A New York State judge lifted a temporary restraining order that had blocked the state's congestion pricing surcharge from going into effect on January 1st.
In her order, Judge Lynn Kotler found that the surcharge would not cause “irreparable injury” to driver’s business, since the charge is passed on to passengers.
Now, Uber says riders can expect prices to go up, although the company didn’t say how much more. It did note that for the average UberX ride, which costs $22, 20 percent of that will go to taxes.
The state expects the congestion pricing fee will generate $1 million a day, which is expected to go only to the MTA. Medallion owners would charge riders in Manhattan below 96th Street $2.50, all other for hire vehicles, would charge $2.75. Car pooled rides would only charge an extra .75 cents.
Uber's announcement comes in response to Thursday’s ruling, and the city’s minimum payment requirement for app based drivers, which was expected to go into effect Friday, but is also the subject of a lawsuit from Juno and Lyft (although notably, not Uber). Uber will comply with the new wage requirements.
[UPDATE: 1:10 p.m.: After a modest social media campaign, Lyft announced Friday afternoon it will pay drivers the new minimum wage. "This TRO victory acknowledges that Uber was handed a sweetheart deal by the TLC that would irreparably harm Lyft. Drivers shouldn’t suffer while we work to right the TLC’s mistakes so we are immediately raising driver pay as we continue our fight in court," Lyft spokesperson Campbell Matthews wrote in a statement.]
On Thursday Judge Kotler also dismissed the state’s request to throw out the case entirely, which means the lawsuit will still move forward.
"We're calling on the governor not to move forward with fees that will force drivers to choose between food and medicine,” New York Taxi Worker Alliance Executive Director Bhairavi Desai wrote in a statement. “That is how dire the poverty is now among this workforce that has lost eight of our brothers to suicide in less than a year.”
She added that if the state implements the surcharge and ultimately loses, it’ll be responsible for figuring out how to refund riders, including those who paid cash.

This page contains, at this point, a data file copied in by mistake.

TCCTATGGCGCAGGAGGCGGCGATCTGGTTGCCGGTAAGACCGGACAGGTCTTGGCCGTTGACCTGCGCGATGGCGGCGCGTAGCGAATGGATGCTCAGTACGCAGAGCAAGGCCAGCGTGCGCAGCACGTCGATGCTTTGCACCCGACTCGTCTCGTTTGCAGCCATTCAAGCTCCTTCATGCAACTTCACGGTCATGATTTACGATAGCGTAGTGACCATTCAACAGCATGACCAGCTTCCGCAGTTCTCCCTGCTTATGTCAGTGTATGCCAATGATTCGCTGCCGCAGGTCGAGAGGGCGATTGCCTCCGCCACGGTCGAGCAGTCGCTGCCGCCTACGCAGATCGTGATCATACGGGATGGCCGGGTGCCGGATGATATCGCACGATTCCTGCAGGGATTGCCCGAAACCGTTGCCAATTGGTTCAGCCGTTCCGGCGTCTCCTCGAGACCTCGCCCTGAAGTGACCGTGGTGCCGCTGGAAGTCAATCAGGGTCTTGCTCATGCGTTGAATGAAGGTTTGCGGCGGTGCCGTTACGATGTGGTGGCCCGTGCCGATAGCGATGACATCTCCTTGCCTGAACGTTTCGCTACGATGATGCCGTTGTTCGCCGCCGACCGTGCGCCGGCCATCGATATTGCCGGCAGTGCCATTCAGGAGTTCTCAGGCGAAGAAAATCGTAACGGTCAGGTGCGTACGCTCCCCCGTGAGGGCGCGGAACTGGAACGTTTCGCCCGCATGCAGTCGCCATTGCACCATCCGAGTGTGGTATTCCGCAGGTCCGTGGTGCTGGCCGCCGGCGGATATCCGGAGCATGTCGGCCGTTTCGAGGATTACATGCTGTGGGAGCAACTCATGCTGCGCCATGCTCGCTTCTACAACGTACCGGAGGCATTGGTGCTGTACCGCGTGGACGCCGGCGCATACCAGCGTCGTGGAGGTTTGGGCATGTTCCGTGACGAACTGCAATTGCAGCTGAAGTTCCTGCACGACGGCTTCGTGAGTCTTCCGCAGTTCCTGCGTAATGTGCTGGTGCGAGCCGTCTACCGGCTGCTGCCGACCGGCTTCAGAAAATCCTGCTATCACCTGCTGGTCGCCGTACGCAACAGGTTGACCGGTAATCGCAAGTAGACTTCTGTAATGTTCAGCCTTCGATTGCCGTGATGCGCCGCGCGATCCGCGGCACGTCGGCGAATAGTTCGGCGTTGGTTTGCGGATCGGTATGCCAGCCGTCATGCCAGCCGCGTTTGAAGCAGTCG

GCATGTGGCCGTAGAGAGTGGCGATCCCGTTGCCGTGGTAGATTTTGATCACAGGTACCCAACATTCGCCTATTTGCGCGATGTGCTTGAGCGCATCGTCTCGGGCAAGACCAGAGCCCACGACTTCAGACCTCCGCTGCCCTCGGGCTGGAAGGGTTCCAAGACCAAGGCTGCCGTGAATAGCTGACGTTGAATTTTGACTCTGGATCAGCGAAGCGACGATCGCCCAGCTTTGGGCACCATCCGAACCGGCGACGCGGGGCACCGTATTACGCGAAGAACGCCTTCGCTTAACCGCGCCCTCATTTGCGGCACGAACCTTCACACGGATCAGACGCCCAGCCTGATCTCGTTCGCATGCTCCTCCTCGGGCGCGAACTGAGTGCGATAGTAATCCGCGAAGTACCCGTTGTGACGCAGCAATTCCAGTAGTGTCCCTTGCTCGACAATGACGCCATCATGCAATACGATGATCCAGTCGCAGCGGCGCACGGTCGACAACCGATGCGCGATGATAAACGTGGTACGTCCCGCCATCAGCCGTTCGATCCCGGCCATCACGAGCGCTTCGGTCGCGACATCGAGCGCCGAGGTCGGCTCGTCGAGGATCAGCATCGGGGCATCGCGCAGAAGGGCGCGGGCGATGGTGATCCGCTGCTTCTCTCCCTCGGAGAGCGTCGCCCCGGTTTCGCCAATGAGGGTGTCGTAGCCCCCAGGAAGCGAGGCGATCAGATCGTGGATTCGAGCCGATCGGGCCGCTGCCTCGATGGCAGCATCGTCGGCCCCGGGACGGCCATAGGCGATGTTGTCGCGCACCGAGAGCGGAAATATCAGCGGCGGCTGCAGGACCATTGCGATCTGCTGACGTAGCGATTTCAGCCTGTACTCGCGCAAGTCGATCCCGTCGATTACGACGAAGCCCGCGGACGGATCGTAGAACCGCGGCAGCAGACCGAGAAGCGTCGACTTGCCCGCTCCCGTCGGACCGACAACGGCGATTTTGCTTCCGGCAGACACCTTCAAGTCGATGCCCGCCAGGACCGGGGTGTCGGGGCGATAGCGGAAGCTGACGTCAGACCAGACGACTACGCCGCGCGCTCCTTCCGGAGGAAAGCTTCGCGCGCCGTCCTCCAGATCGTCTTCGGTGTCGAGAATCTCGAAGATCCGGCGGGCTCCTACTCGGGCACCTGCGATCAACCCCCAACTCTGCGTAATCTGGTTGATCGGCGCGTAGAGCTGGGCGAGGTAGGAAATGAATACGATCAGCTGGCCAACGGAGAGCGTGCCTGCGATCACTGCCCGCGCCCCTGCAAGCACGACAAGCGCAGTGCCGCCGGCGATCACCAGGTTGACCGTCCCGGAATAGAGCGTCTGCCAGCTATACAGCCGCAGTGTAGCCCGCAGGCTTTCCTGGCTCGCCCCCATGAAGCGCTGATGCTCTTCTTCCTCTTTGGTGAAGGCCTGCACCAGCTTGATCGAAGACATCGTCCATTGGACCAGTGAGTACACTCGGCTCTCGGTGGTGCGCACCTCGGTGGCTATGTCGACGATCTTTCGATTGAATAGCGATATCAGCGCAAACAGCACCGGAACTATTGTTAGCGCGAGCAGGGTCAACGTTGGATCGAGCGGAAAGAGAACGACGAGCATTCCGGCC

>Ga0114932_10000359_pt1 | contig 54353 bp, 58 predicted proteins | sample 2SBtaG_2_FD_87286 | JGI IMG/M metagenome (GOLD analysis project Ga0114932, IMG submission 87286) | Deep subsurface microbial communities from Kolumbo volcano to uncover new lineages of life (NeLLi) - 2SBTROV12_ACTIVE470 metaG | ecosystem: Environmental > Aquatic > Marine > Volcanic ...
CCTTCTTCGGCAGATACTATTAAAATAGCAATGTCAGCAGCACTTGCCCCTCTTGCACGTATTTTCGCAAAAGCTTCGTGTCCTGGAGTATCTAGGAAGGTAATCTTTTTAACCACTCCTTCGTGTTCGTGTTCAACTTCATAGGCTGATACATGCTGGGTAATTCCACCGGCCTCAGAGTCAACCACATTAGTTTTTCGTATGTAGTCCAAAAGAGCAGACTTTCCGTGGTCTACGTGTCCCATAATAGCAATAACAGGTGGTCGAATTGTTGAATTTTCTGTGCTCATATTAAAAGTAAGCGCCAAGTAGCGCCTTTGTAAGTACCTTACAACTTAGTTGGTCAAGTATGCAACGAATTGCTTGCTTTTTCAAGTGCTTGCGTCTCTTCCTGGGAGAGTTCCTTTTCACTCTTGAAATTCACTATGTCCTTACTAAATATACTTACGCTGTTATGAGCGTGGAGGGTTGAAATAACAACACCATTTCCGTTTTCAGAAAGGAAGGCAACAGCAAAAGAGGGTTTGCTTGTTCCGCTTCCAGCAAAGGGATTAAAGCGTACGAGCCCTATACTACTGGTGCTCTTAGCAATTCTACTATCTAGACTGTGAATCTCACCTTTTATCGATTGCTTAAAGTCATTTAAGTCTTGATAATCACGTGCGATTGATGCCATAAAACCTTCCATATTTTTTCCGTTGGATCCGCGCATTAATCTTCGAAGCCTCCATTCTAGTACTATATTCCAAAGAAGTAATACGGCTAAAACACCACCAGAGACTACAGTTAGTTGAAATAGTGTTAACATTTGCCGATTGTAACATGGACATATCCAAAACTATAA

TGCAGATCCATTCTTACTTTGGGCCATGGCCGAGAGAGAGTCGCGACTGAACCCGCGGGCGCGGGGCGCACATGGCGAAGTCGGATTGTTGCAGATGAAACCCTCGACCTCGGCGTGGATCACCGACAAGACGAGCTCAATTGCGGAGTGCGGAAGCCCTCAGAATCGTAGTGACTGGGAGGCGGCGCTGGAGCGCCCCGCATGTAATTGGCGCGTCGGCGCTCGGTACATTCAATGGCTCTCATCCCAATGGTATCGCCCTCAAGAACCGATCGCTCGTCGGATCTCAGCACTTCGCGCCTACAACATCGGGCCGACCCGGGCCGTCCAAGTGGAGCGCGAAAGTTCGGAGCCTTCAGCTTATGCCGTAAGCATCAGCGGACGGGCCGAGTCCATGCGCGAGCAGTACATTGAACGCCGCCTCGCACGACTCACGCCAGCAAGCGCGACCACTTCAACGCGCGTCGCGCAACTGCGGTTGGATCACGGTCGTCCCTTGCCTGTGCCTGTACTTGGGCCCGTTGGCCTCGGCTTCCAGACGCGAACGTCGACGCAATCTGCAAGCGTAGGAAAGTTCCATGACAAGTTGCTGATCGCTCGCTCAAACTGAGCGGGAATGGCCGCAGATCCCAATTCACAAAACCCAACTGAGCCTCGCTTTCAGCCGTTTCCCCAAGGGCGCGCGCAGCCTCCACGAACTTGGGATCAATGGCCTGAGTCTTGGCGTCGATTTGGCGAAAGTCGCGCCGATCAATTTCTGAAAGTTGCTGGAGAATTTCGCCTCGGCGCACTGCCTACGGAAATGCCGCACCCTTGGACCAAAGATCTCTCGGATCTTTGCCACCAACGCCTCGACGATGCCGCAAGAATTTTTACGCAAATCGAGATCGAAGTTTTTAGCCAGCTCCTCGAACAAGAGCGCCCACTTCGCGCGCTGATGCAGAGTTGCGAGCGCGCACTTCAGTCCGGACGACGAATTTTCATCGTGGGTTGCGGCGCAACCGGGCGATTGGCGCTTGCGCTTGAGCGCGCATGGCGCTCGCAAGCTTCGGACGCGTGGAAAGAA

A spokesman for the Taxi and Limousine Commission declined to comment. The outgoing head of the TLC Meera Joshi is critical of the fee.
“We’ll cooperate with the state as necessary to implement the surcharge and follow the legal case as it develops,” Nick Paolucci spokesman for the City Law Department wrote in a statement. “The City supports this important measure which will help open up our roadways, reduce pollution and generate millions in revenue for our subways.”
Asked about the Juno and Lyft lawsuit on the Brian Lehrer Show this morning, Mayor Bill de Blasio said, "I can't believe these huge companies literally have the gall to sue the city of New York because we're trying to raise wage levels." In regards to the congestion pricing surcharge, and the potential impact on ride hail companies like Uber, de Blasio said, "There's a very strong market for For Hire Vehicles and yellow cabs, and this surcharge isn't going to fundamentally change that market."
This fee was pitched to the state legislature as a way to raise money for the MTA and begin addressing congestion in Manhattan. But Charles Komanoff, who was on the governor's congestion pricing task force, doubts there'll be a noticeable impact on congestion from this fee.
Not quite. The surcharges *will* cut into usage, which will hurt drivers, esp'ly of yellows. But much of the "otherwise' lightening of traffic will be exploited by private-car drivers, so bye-bye much of the congestion reduction. Net gain in CBD travel speeds: just 3-4 percent.
— Charles Komanoff (@Komanoff) February 1, 2019
The congestion surcharge will go into effect Saturday at 12:01 a.m., according to the state Department of Taxation and Finance.